Should Doctors Tell You You’re Overweight?

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A 30-second discussion about a patient’s weight can lead to improved health outcomes, including a trimmed waistline.

Also, despite perceptions in the medical community suggesting otherwise, most patients don’t mind a frank discussion about their weight, concludes a new study in The Lancet.

For the study, researchers tracked more than 2,200 obese patients and how they reacted to a brief discussion with their primary care provider about their weight. Just four patients overall – or less than one percent of the study group – found the conversations inappropriate or meaningless, according to the study. More than four out of five patients – about 81 percent – reacted positively and reported the conversations were beneficial.

“Doctors can be concerned about offending their patients by discussing their weight, but evidence from this trial shows that they should be much less worried. Our study found that a brief, 30-second conversation, followed by help booking the first appointment onto a community weight loss program, leads to weight loss and is welcomed by patients,” said Paul Aveyard, the study’s lead author and a professor at the University of Oxford.

And perhaps most importantly, the physician-led interventions had a positive impact on patient health, with an average loss of more than two pounds across the entire study group.

Referral to weight-loss programs extra helpful

“Guidelines recommend that physicians screen and offer brief advice to motivate weight loss through referral to behavioral weight loss programs. However, physicians rarely intervene and no trials have been done on the subject,” write the study authors.

To gauge the impact of a doctor’s intervention, the study authors divided the 2,200 patients into two groups – doctors had a brief discussion with both groups but specifically referred just one group to an official weight-loss program.

The targeted referral appears to have a greater impact on the patient’s behavior than the conversation alone; patients that received the referral information lost an average of 3.1 pounds over the course of the study period, while patients that had the conversation without the referral lost an average of 2.2 pounds.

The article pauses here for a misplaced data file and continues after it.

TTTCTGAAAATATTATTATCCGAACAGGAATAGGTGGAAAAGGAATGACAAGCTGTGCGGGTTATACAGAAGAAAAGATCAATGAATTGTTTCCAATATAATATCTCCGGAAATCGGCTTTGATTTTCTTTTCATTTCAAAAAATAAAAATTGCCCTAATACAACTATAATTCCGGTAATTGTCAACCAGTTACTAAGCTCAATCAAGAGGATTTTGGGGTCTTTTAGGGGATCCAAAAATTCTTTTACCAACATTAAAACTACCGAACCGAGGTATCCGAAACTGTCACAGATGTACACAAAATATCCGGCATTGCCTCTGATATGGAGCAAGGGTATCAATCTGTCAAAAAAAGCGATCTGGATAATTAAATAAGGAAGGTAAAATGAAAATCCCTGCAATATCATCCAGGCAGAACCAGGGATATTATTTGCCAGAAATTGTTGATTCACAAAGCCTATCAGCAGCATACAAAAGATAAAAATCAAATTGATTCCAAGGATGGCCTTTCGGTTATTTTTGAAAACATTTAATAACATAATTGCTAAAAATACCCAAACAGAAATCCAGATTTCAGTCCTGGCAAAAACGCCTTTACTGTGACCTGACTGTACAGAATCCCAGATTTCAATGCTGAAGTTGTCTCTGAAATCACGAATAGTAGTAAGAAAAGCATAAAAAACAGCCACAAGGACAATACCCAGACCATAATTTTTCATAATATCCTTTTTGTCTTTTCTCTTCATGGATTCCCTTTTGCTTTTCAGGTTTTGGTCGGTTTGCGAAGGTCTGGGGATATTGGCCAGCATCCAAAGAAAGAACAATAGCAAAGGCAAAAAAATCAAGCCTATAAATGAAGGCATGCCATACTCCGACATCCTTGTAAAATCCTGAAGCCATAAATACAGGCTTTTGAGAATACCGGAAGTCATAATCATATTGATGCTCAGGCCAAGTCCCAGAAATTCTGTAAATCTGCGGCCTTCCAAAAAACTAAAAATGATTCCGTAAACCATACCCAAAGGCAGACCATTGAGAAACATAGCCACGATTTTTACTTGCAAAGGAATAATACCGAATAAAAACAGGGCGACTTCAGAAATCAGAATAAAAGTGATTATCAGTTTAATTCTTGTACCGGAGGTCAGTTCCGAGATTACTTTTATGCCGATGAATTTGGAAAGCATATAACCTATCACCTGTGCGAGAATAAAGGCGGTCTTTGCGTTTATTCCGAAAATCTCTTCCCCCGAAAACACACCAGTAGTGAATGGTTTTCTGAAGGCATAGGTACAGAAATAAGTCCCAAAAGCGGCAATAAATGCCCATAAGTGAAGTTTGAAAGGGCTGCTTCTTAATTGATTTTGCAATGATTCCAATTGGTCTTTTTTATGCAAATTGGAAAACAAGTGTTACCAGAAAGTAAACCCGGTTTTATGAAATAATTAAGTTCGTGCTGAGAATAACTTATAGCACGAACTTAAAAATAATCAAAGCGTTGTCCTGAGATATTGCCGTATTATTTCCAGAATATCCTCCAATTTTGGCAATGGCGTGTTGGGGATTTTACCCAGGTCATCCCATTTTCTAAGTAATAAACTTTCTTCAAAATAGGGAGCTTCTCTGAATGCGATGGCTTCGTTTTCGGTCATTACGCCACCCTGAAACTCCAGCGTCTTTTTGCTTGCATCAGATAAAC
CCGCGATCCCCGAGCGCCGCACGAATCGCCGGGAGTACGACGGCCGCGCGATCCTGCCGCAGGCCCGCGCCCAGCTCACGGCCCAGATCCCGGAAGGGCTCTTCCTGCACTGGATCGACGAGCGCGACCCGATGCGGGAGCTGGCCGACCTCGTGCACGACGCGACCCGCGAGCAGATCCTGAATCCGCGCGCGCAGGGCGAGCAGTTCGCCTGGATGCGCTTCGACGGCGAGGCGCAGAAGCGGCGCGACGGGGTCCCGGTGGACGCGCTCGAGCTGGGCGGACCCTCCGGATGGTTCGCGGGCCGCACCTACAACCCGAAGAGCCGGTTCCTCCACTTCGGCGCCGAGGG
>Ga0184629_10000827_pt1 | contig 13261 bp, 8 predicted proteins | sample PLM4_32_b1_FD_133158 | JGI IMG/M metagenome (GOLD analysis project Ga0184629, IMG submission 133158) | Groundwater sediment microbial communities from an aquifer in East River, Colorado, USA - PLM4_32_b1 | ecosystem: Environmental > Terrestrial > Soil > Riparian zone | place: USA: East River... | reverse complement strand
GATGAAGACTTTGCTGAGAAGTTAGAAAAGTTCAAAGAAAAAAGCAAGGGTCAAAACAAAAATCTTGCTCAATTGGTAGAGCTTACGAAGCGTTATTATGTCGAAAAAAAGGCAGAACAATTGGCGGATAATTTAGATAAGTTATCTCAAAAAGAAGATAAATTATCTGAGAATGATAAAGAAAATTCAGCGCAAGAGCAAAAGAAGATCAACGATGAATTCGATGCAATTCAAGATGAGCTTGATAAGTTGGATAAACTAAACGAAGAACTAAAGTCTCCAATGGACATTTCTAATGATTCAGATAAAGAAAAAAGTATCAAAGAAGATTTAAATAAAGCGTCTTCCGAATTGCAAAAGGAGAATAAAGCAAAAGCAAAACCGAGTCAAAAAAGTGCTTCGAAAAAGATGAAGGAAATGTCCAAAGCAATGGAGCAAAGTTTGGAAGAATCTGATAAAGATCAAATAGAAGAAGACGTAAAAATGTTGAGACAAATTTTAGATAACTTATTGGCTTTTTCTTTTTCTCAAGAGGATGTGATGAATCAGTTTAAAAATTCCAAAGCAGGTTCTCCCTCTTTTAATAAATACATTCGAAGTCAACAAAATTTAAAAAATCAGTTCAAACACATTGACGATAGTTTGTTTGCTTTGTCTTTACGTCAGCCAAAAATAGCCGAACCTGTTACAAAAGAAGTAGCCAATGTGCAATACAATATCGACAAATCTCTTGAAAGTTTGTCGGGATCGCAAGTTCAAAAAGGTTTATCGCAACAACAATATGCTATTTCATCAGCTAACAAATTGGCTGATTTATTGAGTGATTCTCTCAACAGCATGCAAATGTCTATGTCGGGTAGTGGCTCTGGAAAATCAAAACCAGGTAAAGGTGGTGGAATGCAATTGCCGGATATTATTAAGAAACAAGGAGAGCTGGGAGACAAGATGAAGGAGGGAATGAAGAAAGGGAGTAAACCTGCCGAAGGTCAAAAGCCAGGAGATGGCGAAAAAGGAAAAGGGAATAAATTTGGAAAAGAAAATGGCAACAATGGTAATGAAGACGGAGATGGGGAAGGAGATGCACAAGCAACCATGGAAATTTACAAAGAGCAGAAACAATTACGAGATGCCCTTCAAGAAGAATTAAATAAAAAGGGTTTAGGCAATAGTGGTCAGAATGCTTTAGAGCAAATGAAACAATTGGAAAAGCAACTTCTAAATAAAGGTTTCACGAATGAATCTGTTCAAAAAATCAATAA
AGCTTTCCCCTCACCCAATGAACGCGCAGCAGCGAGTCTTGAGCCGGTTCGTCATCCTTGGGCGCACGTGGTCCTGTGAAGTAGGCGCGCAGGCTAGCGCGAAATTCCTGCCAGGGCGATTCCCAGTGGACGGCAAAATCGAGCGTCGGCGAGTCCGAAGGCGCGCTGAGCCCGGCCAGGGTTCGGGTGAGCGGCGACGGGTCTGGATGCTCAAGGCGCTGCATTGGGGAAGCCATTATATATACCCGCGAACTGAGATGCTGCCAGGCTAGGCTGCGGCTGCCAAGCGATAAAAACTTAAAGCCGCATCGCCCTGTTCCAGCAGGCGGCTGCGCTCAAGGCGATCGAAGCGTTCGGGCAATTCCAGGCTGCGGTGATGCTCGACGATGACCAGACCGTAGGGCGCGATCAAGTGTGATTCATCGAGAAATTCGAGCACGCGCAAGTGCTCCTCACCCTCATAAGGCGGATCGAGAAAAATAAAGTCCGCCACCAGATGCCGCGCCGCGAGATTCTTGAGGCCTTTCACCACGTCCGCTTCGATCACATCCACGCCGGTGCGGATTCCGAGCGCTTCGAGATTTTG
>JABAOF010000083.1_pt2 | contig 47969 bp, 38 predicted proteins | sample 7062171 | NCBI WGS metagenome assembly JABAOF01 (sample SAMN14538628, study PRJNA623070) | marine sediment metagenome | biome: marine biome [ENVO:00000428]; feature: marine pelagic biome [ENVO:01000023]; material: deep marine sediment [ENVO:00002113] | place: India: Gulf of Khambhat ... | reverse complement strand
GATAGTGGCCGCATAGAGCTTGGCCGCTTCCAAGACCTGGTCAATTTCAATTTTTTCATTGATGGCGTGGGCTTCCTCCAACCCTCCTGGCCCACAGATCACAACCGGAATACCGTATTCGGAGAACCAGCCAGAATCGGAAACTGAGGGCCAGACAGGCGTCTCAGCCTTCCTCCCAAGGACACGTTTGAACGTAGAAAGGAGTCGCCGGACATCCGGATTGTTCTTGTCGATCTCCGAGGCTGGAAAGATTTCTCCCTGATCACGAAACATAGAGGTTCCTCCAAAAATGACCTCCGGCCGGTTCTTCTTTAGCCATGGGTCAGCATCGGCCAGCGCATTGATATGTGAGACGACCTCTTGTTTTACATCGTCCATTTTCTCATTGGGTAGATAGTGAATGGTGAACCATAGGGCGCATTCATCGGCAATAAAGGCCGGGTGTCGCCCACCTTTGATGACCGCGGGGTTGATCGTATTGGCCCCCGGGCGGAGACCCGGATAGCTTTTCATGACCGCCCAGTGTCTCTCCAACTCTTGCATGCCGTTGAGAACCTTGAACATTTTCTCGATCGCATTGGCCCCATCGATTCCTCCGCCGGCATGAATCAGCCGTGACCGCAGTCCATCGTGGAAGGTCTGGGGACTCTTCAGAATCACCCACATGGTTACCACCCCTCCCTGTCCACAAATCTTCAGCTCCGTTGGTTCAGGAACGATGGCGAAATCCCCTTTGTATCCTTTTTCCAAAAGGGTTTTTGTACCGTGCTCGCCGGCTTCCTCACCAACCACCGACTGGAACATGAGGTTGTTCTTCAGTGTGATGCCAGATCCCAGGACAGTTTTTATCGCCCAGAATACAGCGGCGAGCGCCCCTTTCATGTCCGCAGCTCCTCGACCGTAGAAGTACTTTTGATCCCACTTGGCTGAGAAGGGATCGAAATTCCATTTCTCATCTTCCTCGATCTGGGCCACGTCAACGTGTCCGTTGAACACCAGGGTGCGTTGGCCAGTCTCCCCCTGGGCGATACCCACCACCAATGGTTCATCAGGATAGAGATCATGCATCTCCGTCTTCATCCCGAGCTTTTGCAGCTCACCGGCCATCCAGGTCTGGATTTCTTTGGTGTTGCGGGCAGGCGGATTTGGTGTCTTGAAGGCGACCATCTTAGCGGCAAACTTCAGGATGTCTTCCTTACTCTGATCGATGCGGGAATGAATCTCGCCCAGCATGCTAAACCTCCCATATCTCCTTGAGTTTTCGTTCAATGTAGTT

For both groups, the doctors used a standard script to engage the obese patients. For example, a physician would say, “While you’re here, I just wanted to talk to you about your weight. You know the best way to lose weight is to go to [a specific weight-loss center or program].”

Physicians took an extra step with the patients whom they referred by following up to ensure the patient went through with the appointment as directed. Ultimately, the researchers conclude that “a brief opportunistic intervention by physicians to motivate weight loss in unselected patients who are obese was highly acceptable to patients. When combined with supportive systems, the intervention led to overall population weight loss.

Also, the authors note that primary care physicians can play a strategic role in achieving these goals. “On average, people consult their doctor five times a year meaning there is huge opportunity to deliver this low cost intervention on a large scale,” write the study authors.

Richard Scott
Richard Scott is a health care reporter focusing on health policy and public health. Richard keeps tabs on national health trends from his Philadelphia location and is an active member of the Association of Health Care Journalists.